Barcelona’s Best Export Isn’t Tapas, It’s the ‘Ramblas’: Urban Boulevards of Oasis

I have a soft spot for the charming Mediterranean city of Barcelona, because it’s where I spent my junior year of university when I swapped New England’s Boston College for two semesters for Catalunya’s Universitat Pompeu Fabra.  And I realized in my last visit a few weeks ago that one of the most seductive traits of this high-quality of life city is it’s urban layout and specifically the ‘ramblas phenomenon.’ What is a rambla? Very simply a ‘rambla’ is an urban boulevard, which seamlessly blends together pedestrians, buses, taxis, cars and scooters in a safe, calm and very walkable layout, which has the feel of tying together the loose ends of a neighborhood: the sides-streets, alleys, passage-ways into an elegant boulevard for everyone in the city to use, tying together the city’s urban and social fiber into an urban pod of oasis. Roughly speaking this is what an rambla looks like if you are standing right in the middle, facing north and to your east and west you have the buildings and sidewalks of either side of the street. 1. the rambla: is a wide pavement in the center of the street like a 30-foot wide sidewalk.  Instead of having a huge urban boulevard with four car-lanes.  The rambla is the center point taking over 50% of the width of the street. 2. traffic lanes: then there are two traffic lanes, one one each of the rambla, the one to your east for example with one-lane of auto traffic: buses, taxis, scooters, cars – quietly (at 25mph or less) heading in the northbound direction AND on the other side of...

Short Comical Anecdotes

I’m posting some short anecdotes that I post just for fun on Facebook, Twitter and Tumblr.  Follow me there for these updates: Think I need a digital time out: Between all these messages: online job search, online dating, blogging and tweeting, I am digitally burned out. Flipping between web browsers, accidentally, just sent a recruiter a message that he had cute bangs and then copy pasted my Linkedin profile to a French girl on match.com. I think now is a good time to go for a jog! Facebook birthday wishes: Wouldn’t it be great if there was also an offline version of the Facebook b-day greetings flash mob- where when you walk out of your house in the morning, on your way to the subway, everyone gives you a synchronized kiss, high-five and slap on the ass! Different birthday location every year: Every year I spend my birthday in a new place, not on purpose but coincidentally: two years ago Mumbai, last year Athens, this year London, next year I have a feeling it will be in jail. Starbucks name on the paper-cup gone wrong: Just in front of me at the Starbucks line forty-five year old, Mediterranean ethnic-look man, smartly-dressed, flipped the f#ck out when friendly barista asked him his name to write on his coffee-paper-cup: “Name, what name? Who’s name? Why you need name? What is this thing you people do with names? You pressure me to give you my name? I just want one-cup coffee to go! That’s it! No name! Just coffee. Name? Name! Name!” and he stormed out the door. I never realized ordering a cappuccino could be that stressful. For...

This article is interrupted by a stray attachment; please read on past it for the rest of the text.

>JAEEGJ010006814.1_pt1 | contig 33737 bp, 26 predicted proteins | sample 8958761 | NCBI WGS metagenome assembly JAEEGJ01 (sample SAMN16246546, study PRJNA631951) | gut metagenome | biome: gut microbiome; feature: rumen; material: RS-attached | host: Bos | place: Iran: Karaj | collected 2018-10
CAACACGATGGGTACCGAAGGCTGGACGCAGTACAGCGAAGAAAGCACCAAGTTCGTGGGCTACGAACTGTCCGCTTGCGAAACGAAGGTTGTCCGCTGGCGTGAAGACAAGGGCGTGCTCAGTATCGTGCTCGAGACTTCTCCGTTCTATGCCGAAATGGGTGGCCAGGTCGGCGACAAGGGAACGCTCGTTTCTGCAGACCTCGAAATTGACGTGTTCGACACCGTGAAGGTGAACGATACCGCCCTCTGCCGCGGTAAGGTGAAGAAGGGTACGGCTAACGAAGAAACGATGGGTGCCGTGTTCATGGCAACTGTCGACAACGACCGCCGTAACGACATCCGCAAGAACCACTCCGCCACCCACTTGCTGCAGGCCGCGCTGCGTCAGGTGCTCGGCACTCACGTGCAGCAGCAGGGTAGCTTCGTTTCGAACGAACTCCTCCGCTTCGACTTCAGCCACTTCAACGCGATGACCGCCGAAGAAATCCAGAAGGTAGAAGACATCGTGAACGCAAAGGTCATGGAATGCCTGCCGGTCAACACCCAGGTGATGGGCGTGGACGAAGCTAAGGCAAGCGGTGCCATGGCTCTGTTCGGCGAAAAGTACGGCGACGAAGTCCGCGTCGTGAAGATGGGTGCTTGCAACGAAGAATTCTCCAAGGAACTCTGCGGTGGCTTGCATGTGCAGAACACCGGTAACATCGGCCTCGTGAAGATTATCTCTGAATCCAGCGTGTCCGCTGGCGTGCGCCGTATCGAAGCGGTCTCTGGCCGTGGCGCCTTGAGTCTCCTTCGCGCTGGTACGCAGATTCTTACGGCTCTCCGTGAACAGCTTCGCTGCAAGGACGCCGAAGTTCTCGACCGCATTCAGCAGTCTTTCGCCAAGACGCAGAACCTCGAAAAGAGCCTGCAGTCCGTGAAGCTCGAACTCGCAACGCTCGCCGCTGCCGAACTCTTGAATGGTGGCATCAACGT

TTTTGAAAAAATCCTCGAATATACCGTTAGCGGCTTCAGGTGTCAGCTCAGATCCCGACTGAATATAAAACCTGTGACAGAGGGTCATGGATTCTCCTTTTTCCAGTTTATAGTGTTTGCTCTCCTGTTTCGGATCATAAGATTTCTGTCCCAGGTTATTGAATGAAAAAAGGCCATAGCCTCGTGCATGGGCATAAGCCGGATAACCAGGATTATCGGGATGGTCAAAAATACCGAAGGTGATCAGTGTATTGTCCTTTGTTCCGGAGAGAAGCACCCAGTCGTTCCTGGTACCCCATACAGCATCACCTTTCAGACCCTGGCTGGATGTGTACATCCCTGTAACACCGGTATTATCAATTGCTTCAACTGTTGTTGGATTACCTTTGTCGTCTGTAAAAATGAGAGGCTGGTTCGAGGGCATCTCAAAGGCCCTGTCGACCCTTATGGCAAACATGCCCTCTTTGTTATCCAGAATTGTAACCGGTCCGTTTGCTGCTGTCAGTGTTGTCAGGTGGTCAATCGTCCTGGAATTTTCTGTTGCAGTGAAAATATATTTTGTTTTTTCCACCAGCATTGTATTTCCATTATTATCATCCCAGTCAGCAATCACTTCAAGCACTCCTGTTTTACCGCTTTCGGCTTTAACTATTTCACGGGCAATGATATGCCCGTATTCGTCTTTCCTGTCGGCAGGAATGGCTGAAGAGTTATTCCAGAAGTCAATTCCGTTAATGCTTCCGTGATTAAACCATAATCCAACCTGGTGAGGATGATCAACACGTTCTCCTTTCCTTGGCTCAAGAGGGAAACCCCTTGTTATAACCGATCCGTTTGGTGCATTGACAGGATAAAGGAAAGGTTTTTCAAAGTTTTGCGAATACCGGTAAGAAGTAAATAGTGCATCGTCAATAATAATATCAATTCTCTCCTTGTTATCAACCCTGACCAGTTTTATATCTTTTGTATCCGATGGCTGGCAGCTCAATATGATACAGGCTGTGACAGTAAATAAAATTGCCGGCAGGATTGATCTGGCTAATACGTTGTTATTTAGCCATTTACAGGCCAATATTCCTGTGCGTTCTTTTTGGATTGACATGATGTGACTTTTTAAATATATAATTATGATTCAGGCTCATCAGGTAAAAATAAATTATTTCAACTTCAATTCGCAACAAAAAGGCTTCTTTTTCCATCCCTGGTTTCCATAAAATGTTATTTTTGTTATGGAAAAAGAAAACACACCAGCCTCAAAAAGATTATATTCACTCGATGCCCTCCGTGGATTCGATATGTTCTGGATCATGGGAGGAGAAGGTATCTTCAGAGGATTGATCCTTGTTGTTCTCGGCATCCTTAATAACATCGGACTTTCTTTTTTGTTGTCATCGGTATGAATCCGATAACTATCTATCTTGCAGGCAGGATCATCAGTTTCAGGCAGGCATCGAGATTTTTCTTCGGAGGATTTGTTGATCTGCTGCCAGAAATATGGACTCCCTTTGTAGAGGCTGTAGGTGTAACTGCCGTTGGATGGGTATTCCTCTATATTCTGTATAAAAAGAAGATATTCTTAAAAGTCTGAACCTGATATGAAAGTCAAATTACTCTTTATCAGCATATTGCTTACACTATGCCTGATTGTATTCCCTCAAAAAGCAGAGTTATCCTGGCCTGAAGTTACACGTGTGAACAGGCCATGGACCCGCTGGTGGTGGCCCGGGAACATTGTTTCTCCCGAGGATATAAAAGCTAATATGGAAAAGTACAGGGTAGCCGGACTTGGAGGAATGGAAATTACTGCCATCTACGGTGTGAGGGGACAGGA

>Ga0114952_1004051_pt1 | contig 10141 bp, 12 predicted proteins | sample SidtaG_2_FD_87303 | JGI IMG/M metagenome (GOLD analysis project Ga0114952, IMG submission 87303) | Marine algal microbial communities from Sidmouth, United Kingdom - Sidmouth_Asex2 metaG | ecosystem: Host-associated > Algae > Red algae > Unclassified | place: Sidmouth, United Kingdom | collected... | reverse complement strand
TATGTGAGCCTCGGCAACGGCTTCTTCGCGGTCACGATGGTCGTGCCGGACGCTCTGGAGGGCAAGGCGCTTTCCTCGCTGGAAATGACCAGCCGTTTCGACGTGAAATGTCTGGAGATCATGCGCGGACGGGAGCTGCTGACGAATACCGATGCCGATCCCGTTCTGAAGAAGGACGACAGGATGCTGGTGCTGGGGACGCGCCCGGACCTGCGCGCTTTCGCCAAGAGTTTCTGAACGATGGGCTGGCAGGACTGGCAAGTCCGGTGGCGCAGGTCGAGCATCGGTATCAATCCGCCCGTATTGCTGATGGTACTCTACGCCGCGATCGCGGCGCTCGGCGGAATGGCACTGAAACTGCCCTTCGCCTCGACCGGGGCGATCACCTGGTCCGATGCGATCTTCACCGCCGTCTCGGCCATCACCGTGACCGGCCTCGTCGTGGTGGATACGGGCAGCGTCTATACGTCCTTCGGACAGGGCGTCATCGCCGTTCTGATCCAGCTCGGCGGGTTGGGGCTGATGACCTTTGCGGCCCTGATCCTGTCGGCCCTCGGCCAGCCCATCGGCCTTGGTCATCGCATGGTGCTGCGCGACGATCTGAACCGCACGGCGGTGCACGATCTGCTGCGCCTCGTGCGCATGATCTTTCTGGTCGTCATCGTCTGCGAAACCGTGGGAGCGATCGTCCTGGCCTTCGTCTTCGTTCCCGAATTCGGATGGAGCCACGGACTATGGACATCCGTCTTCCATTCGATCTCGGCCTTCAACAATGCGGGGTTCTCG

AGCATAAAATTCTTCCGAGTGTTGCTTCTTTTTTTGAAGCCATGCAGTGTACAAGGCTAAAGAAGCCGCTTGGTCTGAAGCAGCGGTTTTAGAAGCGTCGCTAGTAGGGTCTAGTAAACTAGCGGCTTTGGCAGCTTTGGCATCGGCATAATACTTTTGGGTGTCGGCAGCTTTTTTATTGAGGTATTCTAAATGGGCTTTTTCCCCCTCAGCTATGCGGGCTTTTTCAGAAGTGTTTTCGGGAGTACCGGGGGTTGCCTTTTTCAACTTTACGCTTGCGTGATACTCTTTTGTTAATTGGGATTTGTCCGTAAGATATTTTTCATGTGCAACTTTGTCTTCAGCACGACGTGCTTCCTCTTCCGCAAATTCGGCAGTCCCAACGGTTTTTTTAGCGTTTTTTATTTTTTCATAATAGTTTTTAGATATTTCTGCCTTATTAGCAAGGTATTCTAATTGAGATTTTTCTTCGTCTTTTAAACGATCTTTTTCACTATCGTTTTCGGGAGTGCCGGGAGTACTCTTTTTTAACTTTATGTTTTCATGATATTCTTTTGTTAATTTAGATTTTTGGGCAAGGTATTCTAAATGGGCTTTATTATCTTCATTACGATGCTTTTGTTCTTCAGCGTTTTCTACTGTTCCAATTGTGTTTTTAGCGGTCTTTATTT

Coworking Spaces in Athens Update

This is an updated version of an older post about coworking spaces, since I get asked a lot by people where they can find them in Athens here’s a few ones that I’ve visited.  If there’s a new one you know of that I have missed please let me now. Impact Hub Athens:  One of the most youthful co-working spaces, this outpost of the international co-working Hub brand, is in the Psyrri neighborhood, a couple minutes walk from the Monastiraki metro.  The focus on this space, which also hosts frequent event and seminars, is social enterprise, where members work in a renovated Athenian neo-classical building. Found.ation is the the new project of the 123P  team- a bustling co-working space with a focus on the technology sector.  Located in the artsy, industrial Gazi-Petralona neighborhood on the third-floor of Thission Lofts.  Orange Grove is a space focused on facilitating Greek and Dutch entrepreneurs and collaborations in Athens.  Quite a lively space with a program, events and speakers overseen by the Dutch Embassy. The Cube is in the Exarcheia neighborhood, the lively and edgy student area of central Athens. Colab Workspace:  The first co-working space to open in Athens a few year ago, located a couple minutes walk from Syntagma Square on Petraki Street.  Colab is home to several young startup companies and also some new teams working out their projects. Synergy Project is an interdisciplinary coworking space near the Panormou metro stop, which people working on a wide-spectrum of creative, tech and individual...

Strategies for modern social movements: orchestrating and swarming